The fiscal cliff episode resulted in tax increases for a targeted portion of the population but made no meaningful change in taming the nation's out-of-control spending. In fact, after much drama, reports note that the deal--which will leave Americans with an additional $4 trillion in debt over 10 years--includes special-interest treatment to favored constituencies. Welcome to business as usual in Washington, D.C.
Now, business as usual in the business world has a different definition. Business, for the most part, is a daily exercise with measurable and accountable results, which are often good. People report to work, knowing their responsibilities and what they aim to accomplish. Many work on deadlines and cannot kick cans down roads; they develop and implement plans and budgets that reflect reality. And, businesses perform--as expected--by their customers, shareholders/investors and other constituencies. If they don't, they will be out of business.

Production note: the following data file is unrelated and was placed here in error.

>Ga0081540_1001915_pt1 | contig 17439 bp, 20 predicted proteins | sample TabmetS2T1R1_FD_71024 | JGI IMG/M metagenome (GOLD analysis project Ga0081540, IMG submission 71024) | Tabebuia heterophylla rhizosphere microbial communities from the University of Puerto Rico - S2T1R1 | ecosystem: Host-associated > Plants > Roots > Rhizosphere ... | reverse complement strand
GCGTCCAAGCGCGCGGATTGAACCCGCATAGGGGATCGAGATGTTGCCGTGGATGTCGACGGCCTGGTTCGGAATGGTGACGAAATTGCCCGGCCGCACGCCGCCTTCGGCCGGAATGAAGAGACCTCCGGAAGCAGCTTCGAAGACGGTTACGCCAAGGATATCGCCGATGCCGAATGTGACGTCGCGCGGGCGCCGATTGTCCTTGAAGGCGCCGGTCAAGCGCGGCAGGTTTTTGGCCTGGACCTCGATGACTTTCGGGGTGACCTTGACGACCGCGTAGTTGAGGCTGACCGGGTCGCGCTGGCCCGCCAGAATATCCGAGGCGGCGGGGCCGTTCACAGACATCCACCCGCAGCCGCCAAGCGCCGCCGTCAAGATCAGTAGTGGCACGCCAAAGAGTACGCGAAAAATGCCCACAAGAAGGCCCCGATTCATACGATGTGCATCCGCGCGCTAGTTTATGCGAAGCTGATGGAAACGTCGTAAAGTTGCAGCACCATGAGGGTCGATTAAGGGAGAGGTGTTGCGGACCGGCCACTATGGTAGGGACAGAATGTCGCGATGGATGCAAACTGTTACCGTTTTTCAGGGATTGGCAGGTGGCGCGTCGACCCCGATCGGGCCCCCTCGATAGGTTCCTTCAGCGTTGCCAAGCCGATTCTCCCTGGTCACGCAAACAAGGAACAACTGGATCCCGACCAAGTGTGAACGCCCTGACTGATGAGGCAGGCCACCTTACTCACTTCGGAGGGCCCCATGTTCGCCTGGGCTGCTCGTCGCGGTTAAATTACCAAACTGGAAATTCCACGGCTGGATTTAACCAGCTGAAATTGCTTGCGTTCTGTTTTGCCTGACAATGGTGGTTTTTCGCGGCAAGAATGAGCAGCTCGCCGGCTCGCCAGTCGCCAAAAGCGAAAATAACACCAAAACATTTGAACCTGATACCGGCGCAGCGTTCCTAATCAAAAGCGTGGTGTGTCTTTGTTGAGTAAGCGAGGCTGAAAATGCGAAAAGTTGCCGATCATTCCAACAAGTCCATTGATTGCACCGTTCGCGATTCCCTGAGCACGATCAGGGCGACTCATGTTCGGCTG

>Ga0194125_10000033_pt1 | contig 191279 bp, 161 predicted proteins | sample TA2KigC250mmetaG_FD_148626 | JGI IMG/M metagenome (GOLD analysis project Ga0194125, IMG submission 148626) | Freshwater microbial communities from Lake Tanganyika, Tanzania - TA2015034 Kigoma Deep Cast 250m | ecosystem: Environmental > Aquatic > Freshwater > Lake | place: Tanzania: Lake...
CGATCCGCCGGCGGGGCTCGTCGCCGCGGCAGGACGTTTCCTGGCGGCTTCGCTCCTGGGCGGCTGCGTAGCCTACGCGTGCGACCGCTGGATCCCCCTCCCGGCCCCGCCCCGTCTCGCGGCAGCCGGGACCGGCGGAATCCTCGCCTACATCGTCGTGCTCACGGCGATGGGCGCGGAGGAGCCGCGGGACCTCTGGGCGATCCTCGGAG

Since our readers operate, for the most part, far away from D.C., there is work to be done, and we want to help. We present this issue, which includes topics to assist financial executives in their jobs.
The cover story examines the growth of cybercrime and the resulting cybersecurity initiatives--and oftentimes lack of comprehensive programs. Kelly Bissell, a Deloitte principal and security and privacy specialist, writes: "Though many are calling for federal standards and regulations--which may be a matter of time--in their absence, organizations should transform how they think about cybersecurity." He further argues that organizations should view cybersecurity not through an IT lens, but as a strategic issue.
With risk management a hot topic still, Ken Posner, author of the article Beware the Black Swan, reports that executives need special protocols for strategic decision-making in a world...